Adobe today released the latest version of its web content management system. The update includes enhancements designed to extend digital experiences beyond traditional content channels and into relatively uncharted territory.
The San Jose, Calif.-based provider unveiled its Adobe Experience Manager (AEM) 6.3 in anticipation of next week's Adobe Summit. Officials stated the latest version will help users build experiences through “affiliated properties” like partner websites, Internet of Things (IoT) devices and emerging content channels like connected car dashboards.
“We see the importance of owned properties but there is also the need to build out experiences and content to other affiliated properties,” said Loni Stark, director of product marketing and strategies for Adobe Experience Manager in an interview with CMSWire. “Content is the fuel of digital experiences.”
AI-Powered 'Fluid Experiences'
Adobe Experience Manager is part of the company's eight-tier Adobe Marketing Cloud. It also includes Adobe Analytics, Adobe Social, Adobe Target, Adobe Audience Manager, Adobe Campaign, Adobe Media Optimizer and Adobe Primetime.
Adobe’s updates in AEM 6.3 are designed to help users build out “fluid experiences.” Stark said this refers to “content that flows and adapts to its context with the help of AI/machine learning, powered by Adobe Sensei.”
Adobe originally announced Adobe Sensei as an integration for its Creative Cloud at last year’s Adobe MAX conference. Sensei is an AI and machine learning framework that provides image matching and document sentiment and analysis.
Bringing Experiences to New Touch Points
WCM users want a digital foundation based on a content management, analytics and personalization strategy, which Stark called the “trifecta” of content needs.
But they also need to connect their customers’ experiences through a plethora of devices and channels beyond the traditional web, mobile and social content pillars.
“These areas are where we are focusing our innovation around Adobe Experience Manager,” Stark said.
The AEM 6.3 release includes “Experience Fragments,” which the company stated will help users deliver new packets of content in experiences outside of traditional channels. Fragments extends AEM to “power not only web and mobile experiences, but also well-structured touch points like ATMs and Pinterest to emerging less-structured mobile app and IoT experiences.”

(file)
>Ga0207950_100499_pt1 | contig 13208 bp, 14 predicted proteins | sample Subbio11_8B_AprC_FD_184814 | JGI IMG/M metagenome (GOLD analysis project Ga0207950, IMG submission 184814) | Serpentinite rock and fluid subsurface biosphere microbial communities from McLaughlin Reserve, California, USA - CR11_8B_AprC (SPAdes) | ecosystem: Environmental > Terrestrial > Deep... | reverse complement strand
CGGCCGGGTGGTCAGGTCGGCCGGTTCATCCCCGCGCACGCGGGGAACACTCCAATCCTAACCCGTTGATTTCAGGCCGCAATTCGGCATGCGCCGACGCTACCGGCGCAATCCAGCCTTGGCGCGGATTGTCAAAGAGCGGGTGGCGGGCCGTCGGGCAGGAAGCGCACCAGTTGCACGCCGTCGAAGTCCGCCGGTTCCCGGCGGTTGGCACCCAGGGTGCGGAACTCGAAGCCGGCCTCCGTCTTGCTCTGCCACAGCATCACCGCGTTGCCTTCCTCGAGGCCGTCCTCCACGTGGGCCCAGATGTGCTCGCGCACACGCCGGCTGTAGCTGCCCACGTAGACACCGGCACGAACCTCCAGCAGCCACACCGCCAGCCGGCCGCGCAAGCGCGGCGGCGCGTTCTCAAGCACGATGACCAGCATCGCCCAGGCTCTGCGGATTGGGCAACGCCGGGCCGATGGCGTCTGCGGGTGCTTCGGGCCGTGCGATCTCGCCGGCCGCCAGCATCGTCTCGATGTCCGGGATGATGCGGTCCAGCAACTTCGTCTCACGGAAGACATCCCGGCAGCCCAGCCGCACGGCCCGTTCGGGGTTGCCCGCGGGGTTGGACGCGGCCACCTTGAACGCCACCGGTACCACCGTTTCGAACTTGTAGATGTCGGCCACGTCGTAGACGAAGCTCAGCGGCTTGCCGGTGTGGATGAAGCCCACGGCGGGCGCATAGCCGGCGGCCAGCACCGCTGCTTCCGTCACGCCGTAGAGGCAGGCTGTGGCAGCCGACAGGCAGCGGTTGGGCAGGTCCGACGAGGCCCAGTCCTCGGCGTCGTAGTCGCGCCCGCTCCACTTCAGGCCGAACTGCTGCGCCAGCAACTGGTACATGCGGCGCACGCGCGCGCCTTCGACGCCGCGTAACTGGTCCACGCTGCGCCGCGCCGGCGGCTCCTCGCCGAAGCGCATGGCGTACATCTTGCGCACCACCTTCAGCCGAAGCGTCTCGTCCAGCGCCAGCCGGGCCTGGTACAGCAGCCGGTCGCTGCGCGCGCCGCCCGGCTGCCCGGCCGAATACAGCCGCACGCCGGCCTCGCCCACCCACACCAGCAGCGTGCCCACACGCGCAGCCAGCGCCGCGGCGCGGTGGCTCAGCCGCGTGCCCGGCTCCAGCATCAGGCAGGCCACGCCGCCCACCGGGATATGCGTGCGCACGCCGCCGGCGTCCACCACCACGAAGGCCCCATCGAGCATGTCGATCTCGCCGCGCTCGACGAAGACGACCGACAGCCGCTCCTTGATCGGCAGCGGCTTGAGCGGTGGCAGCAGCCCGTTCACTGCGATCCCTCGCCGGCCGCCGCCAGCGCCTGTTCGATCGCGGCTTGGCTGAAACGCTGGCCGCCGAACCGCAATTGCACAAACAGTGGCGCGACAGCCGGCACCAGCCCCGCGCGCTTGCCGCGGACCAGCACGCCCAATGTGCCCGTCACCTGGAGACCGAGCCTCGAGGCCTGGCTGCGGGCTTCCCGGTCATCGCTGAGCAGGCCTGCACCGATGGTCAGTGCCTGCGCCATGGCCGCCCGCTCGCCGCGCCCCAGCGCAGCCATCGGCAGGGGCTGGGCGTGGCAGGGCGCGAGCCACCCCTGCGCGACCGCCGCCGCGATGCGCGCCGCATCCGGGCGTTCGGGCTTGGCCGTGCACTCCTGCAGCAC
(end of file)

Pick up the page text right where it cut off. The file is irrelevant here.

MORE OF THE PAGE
What should the screen in a connect car look like? We've seen some interesting designs, but, Stark said, there isn’t much around best practices.
“What should be on the left and what should be on the right?” she asked. “Should this be responsive? There are still things to figure out on the need to manage content and distribute it.”
Updates to Livefyre Integration
AEM also updated its integration with Livefyre technology, a content curation and audience engagement platform which Adobe acquired last May.
Livefyre enables Experience Manager Assets (its digital asset management solution) to source and obtain permission for user-generated content from within its interface.
“This,” Stark said, “combined with continued improvements in the integration with Adobe Creative Cloud, drive greater content velocity.”
Other enhancements in Adobe AEM 6.3 include production-ready components, UX best practices and tools aimed to help users connect digital experiences to data in enterprise systems like CRM.
“There are trillions of transactions that go through the Marketing Cloud,” Stark said, “and we’re surfacing it in features like anomaly detection, past history and potential anomalies through predictive capabilities. The challenge is so large with all this data and content. AI and machine learning will help businesses make sense of it.”
Recognition and Questions for Adobe
Forrester once again named Adobe AEM a leader in its most recent industry report on WCM platforms. The analyst firm reported customers showing a preference for Platform-as-a-Service (PaaS) deployments, which provide application development and deployment tools abstracted from the underlying cloud infrastructure.
Adobe earned a "1.0" — a weak rating. Forrester analysts noted that AEM Sites’ only option is a managed-hosted flavor of PaaS.
Asked how Adobe views deployment methods, Stark said that when considering “fluid experiences,” there is no “one size fits all.”
She doesn’t see delivery needs in WCM being “mutually exclusive,” adding she’s seen examples of users working with developers for a more “headless” fashion while others go other routes to build experiences.
“With all the challenges business have in order to move the ball forward in becoming digital, yes, you can build your own web content management, but why would you do that?” Stark asked. “Why not divert your resources there to looking at building out what the next IoT experience is? In those cases we’ve got all these different ways to connect with AEM in a ‘headless fashion’ and that’s where the value is.”